# Deriving Electric Field in a Charged Rod and Shell System"

• chillaxin
In summary: The distance from the rod is a variable so I'm not sure exactly how to format the equation.In summary, a long straight conducting rod with a linear charge density of +2.0uC/m is enclosed within a thin cylindrical shell with a linear charge density of -2.0uC/m. To calculate the electric field in the inner space, a Gaussian cylindrical surface can be constructed between the rod and the shell, using the equation E=q/4piEor^2. When calculating the electric field outside the shell, a Gaussian cylindrical surface can be constructed outside both the rod and the shell, resulting in a zero electric field due to the enclosed charge being zero.
chillaxin
A long straight conducting rod (or wire) carries a linear charge density of +2.0uC/m. This rod is totally enclosed within a thin cylindrical shell of radius R, which carries a linear charge density of -2.0uC/m.
A) Construct a Gaussian cylindrical surface between the rod and the shell to derive then electric field in the inner space as a function of the distance from the center of the rod.
B) Construct a Gaussian cylindrical surface outside both the rod and the shell to calculate the electric field outside the shell.

This is what i have so far.

E=q/4piEor^2
E=+2.0uC/m / 4pi8.85x10^-12(-2uC/m)^2
E=4.5x10^9Nm^2/C

Anybody?!?

chillaxin said:
A long straight conducting rod (or wire) carries a linear charge density of +2.0uC/m. This rod is totally enclosed within a thin cylindrical shell of radius R, which carries a linear charge density of -2.0uC/m.
A) Construct a Gaussian cylindrical surface between the rod and the shell to derive then electric field in the inner space as a function of the distance from the center of the rod.
B) Construct a Gaussian cylindrical surface outside both the rod and the shell to calculate the electric field outside the shell.

This is what i have so far.

E=q/4piEor^2
E=+2.0uC/m / 4pi8.85x10^-12(-2uC/m)^2
E=4.5x10^9Nm^2/C
The field is certainly not constant in the region between the rod and the cylinder. Are these anwers to multiple parts? Just the first part?

Last edited:
Unless I'm mistaken, the total charge inclosed in the whole system is zero. If the enclosed charge is zero, the electric field is zero. Thus from what I can draw, the answer to B is zero. The answer to A requires using the enclosed charge to be the positive portion and then solving for E.

## 1. How do you calculate the electric field in a charged rod and shell system?

In order to calculate the electric field in a charged rod and shell system, you will need to use the formula E = kQ/r^2, where E is the electric field, k is the Coulomb's constant, Q is the charge of the rod or shell, and r is the distance from the charge to the point where you want to calculate the electric field. You will also need to take into account the direction of the electric field, which will depend on the sign of the charge and the orientation of the rod or shell.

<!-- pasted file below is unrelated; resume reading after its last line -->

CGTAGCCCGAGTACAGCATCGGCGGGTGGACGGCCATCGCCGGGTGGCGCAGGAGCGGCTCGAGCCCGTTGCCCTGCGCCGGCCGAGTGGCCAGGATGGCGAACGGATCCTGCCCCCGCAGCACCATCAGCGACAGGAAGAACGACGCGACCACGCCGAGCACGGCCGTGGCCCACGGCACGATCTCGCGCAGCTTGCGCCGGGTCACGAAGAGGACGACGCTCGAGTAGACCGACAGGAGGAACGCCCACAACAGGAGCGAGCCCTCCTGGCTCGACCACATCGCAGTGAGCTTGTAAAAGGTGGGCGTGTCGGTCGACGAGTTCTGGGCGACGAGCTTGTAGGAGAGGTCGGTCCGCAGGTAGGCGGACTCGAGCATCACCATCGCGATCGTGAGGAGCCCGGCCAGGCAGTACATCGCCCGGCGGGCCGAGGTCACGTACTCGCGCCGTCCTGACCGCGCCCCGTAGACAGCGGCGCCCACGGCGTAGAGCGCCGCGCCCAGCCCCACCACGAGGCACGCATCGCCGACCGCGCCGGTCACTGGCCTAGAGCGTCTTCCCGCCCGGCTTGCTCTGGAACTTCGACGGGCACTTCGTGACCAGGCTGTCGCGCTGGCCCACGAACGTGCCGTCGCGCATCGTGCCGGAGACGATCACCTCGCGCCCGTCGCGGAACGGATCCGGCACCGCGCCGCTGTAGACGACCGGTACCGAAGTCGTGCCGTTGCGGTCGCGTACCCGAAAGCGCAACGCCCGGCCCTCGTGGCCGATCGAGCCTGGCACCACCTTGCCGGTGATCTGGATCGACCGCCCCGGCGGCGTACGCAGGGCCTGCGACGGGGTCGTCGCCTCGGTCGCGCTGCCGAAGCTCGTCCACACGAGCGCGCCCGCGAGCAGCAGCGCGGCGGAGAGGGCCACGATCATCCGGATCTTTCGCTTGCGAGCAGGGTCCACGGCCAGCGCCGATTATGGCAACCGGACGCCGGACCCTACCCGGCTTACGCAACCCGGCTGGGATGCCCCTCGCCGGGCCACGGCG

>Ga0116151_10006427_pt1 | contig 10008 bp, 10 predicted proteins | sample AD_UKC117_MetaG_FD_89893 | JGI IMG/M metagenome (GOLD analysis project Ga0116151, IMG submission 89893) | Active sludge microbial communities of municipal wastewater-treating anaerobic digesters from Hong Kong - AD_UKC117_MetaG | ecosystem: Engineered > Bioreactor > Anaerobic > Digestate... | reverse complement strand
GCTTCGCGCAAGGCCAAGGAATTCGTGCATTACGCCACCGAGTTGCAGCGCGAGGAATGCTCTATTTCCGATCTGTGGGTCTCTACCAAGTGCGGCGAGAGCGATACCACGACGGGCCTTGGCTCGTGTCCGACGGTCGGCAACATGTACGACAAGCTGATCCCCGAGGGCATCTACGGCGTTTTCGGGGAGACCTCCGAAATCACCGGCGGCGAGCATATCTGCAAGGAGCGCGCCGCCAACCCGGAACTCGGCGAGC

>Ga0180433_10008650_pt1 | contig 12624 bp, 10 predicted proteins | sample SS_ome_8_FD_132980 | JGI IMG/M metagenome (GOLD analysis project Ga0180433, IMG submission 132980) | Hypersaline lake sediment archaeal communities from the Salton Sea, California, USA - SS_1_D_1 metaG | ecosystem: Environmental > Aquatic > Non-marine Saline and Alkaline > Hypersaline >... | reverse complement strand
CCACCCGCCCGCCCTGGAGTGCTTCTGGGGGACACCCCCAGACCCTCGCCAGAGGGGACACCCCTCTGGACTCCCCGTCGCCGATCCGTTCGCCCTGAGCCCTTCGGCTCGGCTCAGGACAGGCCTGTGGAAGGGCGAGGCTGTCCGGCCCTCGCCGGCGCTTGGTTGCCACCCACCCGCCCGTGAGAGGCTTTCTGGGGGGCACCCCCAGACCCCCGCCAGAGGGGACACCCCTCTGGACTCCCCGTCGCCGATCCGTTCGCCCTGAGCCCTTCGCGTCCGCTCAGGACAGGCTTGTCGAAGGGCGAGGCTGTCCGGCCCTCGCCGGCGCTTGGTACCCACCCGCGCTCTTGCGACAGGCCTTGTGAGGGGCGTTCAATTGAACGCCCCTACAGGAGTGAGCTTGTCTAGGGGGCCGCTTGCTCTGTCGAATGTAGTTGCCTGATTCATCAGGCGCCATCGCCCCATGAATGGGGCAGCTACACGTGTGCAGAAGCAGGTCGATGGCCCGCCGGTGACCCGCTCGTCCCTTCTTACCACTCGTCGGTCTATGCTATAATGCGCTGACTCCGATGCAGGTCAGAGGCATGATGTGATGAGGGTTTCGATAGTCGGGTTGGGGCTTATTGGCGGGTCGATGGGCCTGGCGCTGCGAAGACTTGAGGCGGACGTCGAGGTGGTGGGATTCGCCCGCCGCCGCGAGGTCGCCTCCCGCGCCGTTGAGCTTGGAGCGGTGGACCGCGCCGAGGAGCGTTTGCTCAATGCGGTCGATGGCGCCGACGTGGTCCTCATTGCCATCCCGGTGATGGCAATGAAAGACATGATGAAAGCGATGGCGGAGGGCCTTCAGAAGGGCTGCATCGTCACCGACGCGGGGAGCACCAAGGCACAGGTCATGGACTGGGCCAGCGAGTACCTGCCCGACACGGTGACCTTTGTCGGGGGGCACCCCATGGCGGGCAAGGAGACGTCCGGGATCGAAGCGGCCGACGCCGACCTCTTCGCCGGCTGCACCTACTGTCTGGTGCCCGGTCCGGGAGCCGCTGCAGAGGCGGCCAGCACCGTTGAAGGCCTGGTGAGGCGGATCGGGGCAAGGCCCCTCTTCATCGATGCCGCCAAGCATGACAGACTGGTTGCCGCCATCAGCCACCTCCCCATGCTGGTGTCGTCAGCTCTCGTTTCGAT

## 2. What is the difference between the electric field in a charged rod and a charged shell?

The main difference between the electric field in a charged rod and a charged shell is their shape. A charged rod has a long, cylindrical shape while a charged shell has a spherical shape. This difference in shape will affect the distribution of the electric field around the charged object and the way in which it interacts with other charged objects.

## 3. How do you determine the direction of the electric field in a charged rod and shell system?

The direction of the electric field in a charged rod and shell system can be determined by the direction of the force that a positive test charge would experience if placed at a certain point. The electric field will always point away from a positive charge and towards a negative charge. Additionally, the direction of the electric field will depend on the orientation of the charged rod or shell and the position of the test charge relative to the charged object.

## 4. Can the electric field in a charged rod and shell system be zero?

Yes, it is possible for the electric field in a charged rod and shell system to be zero. This can happen in certain points along the axis of a charged rod or in the center of a uniformly charged shell. In these cases, the electric fields from different parts of the rod or shell cancel each other out, resulting in a net electric field of zero at that point.

## 5. How does the distance from a charged rod or shell affect the strength of the electric field?

The strength of the electric field is inversely proportional to the square of the distance from the charged rod or shell. This means that as you move further away from the charged object, the electric field will decrease. This relationship is described by the formula E = kQ/r^2, where k is the Coulomb's constant, Q is the charge of the rod or shell, and r is the distance from the charge to the point where you want to calculate the electric field.

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